During an era when country music made great commercial inroads, Black was among the genre's biggest stars, second only to Garth Brooks. A string of major country hits eventually led to television appearances and sold-out concerts nationwide. His talents as a songwriter and singer notwithstanding, it was probably Black's looks and stage presence that initially helped propel his album to platinum sales. His handsome appearance and pleasant demeanor got him chosen as by People as one of their "50 Most Beautiful People in the World" in 1991. That was the same year Black crushed a lot of female hearts by marrying singer-actress Lisa Hartman, then hot off the CBS nighttime drama Knots Landing. The Blacks have had a happy marriage and an occasional show-biz partnership that has allowed Clint to wet his feet as an actor, and Lisa to occasionally record an album or appear with her husband on stage.

Black's acting abilities will never earn him the awards or sales that his music has. Despite a 1992 dispute with management that nearly derailed his career, the singer-songwriter kept racking up major country hits up into the early 2000s. A few like "Something That We Do" and "Been There" even enjoyed pop music airplay. After a six-year absence from the recording studio, Black announced that he and Nashville executive Mike Kraski were forming The Equity Music Group, where he released two albums in 2004. The innovative new company has promised to allow its artists ownership in everything they create, from songs and recordings to merchandising. Naturally, much of this label's success will depend on Black's ability to record hit products. Early results have been mixed, with both singles and albums barely scaling the country Top 40.

For the Record . . .

Born on February 4, 1962, in Long Branch, NJ; son of G. A. (a crane operator) and Ann Black; married Lisa Hartman (an actress), October 20, 1991; children: Lily Pearl, born May 8, 2001.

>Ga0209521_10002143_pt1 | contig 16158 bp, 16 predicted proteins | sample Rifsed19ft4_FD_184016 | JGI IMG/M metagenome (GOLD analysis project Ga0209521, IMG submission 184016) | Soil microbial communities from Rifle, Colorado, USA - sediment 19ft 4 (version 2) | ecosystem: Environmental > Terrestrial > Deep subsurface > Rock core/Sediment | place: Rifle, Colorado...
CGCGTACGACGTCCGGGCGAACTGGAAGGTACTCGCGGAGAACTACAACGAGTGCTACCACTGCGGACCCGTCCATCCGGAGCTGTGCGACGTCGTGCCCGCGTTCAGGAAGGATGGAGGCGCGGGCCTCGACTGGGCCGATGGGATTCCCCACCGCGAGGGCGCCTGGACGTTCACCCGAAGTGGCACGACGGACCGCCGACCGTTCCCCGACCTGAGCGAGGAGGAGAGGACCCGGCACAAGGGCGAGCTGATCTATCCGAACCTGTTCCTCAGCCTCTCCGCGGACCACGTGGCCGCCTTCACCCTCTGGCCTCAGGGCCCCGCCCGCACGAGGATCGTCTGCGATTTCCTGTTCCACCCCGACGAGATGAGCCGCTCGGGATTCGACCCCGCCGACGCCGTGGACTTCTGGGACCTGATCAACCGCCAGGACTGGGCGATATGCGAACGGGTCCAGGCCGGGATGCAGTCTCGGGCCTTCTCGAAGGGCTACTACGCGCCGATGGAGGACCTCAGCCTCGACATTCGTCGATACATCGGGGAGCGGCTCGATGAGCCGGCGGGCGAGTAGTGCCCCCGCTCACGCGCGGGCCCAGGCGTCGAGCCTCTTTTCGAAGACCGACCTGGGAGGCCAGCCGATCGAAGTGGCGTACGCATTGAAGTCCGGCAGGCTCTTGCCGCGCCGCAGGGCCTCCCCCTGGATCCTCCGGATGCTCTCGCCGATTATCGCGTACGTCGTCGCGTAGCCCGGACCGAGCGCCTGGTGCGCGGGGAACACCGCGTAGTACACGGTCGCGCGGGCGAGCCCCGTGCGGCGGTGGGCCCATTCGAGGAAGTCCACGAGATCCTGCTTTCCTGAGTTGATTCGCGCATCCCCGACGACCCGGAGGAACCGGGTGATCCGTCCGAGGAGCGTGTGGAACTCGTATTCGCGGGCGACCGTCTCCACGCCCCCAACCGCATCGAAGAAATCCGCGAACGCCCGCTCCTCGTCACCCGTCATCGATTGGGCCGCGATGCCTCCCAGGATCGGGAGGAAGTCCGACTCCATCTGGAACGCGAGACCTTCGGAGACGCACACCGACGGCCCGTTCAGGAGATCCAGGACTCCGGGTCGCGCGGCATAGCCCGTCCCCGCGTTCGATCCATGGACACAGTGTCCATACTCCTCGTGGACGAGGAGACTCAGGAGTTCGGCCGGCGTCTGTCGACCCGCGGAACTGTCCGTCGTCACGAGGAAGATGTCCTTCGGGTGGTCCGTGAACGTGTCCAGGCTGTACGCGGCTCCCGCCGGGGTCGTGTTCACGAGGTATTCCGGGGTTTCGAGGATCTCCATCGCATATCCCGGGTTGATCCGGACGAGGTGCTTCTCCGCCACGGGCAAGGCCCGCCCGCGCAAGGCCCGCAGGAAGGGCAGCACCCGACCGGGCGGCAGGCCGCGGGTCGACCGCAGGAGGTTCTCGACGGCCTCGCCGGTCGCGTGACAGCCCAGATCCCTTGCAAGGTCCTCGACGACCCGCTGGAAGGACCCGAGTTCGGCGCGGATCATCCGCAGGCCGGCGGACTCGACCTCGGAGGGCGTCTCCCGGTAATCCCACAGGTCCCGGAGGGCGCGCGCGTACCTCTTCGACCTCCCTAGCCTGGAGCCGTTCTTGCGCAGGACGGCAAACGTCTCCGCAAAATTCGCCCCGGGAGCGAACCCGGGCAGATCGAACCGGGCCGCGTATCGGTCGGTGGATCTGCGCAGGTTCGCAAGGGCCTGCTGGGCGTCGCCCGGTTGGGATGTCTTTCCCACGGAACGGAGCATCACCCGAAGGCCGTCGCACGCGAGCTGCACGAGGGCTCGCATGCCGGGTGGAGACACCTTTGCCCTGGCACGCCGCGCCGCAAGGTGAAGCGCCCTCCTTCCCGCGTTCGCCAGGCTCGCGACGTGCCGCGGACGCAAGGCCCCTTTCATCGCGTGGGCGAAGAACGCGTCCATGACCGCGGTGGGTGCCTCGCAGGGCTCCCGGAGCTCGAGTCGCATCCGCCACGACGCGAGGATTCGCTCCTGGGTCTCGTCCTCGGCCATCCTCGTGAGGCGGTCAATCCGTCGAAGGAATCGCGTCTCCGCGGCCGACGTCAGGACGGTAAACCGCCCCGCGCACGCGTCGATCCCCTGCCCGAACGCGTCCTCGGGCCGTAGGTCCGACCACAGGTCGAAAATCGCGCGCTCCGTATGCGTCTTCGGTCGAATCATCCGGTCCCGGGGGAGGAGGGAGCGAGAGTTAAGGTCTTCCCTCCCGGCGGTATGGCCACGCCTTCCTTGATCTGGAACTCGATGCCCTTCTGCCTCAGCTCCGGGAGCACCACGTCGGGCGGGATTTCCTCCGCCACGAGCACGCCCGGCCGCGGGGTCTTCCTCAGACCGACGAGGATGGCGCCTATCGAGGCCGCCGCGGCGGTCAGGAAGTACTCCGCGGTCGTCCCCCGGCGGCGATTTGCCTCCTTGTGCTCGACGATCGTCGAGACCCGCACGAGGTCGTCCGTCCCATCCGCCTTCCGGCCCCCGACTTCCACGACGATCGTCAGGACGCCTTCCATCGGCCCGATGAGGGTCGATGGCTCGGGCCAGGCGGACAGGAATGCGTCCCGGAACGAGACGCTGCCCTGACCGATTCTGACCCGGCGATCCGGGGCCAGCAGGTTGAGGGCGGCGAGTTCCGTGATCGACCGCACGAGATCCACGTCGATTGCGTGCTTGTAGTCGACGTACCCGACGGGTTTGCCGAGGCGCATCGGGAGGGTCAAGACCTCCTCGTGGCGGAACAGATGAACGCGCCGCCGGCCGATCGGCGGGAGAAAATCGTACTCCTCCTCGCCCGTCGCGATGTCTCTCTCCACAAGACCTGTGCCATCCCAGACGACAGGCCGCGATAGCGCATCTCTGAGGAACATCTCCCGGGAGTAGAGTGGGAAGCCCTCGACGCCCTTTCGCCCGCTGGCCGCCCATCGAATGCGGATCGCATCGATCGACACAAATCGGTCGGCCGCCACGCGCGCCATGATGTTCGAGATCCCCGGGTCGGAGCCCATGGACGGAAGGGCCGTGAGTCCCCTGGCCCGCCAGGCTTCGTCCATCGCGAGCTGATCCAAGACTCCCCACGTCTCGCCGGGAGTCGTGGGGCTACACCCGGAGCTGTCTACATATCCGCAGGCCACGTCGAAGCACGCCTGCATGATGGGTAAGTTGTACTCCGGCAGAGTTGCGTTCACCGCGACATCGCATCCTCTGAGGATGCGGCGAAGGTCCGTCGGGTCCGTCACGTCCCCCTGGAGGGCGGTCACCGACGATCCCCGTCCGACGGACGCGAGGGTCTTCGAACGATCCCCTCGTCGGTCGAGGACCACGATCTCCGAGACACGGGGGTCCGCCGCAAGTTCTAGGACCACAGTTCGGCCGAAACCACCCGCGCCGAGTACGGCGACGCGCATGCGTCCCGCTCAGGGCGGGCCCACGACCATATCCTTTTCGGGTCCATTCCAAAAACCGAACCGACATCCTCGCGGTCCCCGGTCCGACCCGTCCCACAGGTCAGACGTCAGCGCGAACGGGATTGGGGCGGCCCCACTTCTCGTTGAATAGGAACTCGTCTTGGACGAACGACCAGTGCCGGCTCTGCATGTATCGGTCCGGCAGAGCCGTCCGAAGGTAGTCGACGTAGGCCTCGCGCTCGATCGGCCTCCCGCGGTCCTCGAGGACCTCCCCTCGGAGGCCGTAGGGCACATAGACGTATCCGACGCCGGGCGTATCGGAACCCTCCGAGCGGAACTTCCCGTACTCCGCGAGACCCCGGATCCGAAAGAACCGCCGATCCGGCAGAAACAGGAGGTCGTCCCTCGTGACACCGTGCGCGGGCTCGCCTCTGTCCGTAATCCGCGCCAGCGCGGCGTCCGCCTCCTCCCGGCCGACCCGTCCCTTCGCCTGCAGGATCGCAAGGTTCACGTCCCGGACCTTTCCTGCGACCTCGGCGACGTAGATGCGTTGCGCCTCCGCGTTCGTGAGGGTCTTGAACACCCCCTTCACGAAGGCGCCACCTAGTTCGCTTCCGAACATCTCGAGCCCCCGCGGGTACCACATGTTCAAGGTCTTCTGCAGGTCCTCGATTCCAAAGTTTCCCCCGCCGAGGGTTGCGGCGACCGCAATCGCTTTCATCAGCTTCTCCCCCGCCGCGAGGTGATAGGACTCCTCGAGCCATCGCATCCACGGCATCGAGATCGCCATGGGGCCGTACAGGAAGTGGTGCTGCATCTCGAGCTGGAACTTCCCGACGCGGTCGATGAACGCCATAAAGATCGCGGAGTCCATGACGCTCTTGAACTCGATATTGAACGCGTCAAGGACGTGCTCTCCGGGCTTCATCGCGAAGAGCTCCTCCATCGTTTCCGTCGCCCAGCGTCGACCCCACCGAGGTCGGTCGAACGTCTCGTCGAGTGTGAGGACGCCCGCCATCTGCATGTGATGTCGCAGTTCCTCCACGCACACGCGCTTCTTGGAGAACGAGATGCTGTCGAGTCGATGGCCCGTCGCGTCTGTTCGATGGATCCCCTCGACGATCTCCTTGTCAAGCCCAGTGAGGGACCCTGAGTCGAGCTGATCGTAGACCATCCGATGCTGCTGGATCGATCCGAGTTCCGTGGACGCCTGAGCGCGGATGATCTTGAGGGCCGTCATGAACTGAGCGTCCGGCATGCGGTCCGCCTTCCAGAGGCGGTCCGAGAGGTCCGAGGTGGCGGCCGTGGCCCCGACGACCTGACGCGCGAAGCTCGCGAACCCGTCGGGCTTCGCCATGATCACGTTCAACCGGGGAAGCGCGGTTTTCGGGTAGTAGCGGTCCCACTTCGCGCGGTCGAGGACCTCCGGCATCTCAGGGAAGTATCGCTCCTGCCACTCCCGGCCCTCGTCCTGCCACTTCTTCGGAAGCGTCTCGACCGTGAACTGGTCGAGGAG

Country singer, guitarist, songwriter, and occasional actor, 1980–; also worked in construction in Houston, TX, and as a bait cutter in Galveston, TX; signed with RCA Records c. 1988-2002; released first album, Killin' Time, 1989; had first number one country single, "A Better Man," 1989; appeared in feature films such as Maverick (1994), and the Adam Sandler/Jack Nicholson comedy Anger Management (2003); starred in TV film Still Holdin' On: The Legend of Cadillac Jack Favor, 1998; joined with record executive Mike Kraski to form Equity Music Group, 2004.

Awards: Horizon Award for Career Development, Country Music Association, and Songwriter/Artist of the Year award, Nashville Songwriters Association, 1989; Male Vocalist of the Year, Academy of Country Music, 1990; Male Vocalist of the Year, Country Music Associaton, 1990; Songwriter/Artist of the Year, Nashville Songwriters Association, 1993; Country Music Association Album of the Year Award (with John Anderson, Suzy Bogguss, Brooks & Dunn, Billy Dean, Diamond Rio, Vince Gill, Alan Jackson, Little Texas, Lorrie Morgan, Travis Tritt, Tanya Tucker, and Trisha Yearwood), for Common Thread: The Songs of the Eagles, 1994; Grammy Award, Best Country Collaboration with Vocals, for "Same Old Train," 1998.

Addresses: Record company—Equity Music Group, P.O. Box 331666, Nashville, TN 37203, website: http://www.equitymusicgroup.com. Management—Morey Management, 9255 Sunset Blvd., Ste. 600, Los Angeles, CA 90069. Website—Clint Black Official Website: http://www.clintblack.com.

However, Black is still a big star and is more than satisfied that he has huge audiences for his work wherever he goes. "I have to make sure that I stop and tell myself, 'Wait a minute—this is a moment I've been dreaming about and living for,'" he told Country America. "I used to say, with a sigh, 'I wonder if this could ever happen to me?' Well, this is it!"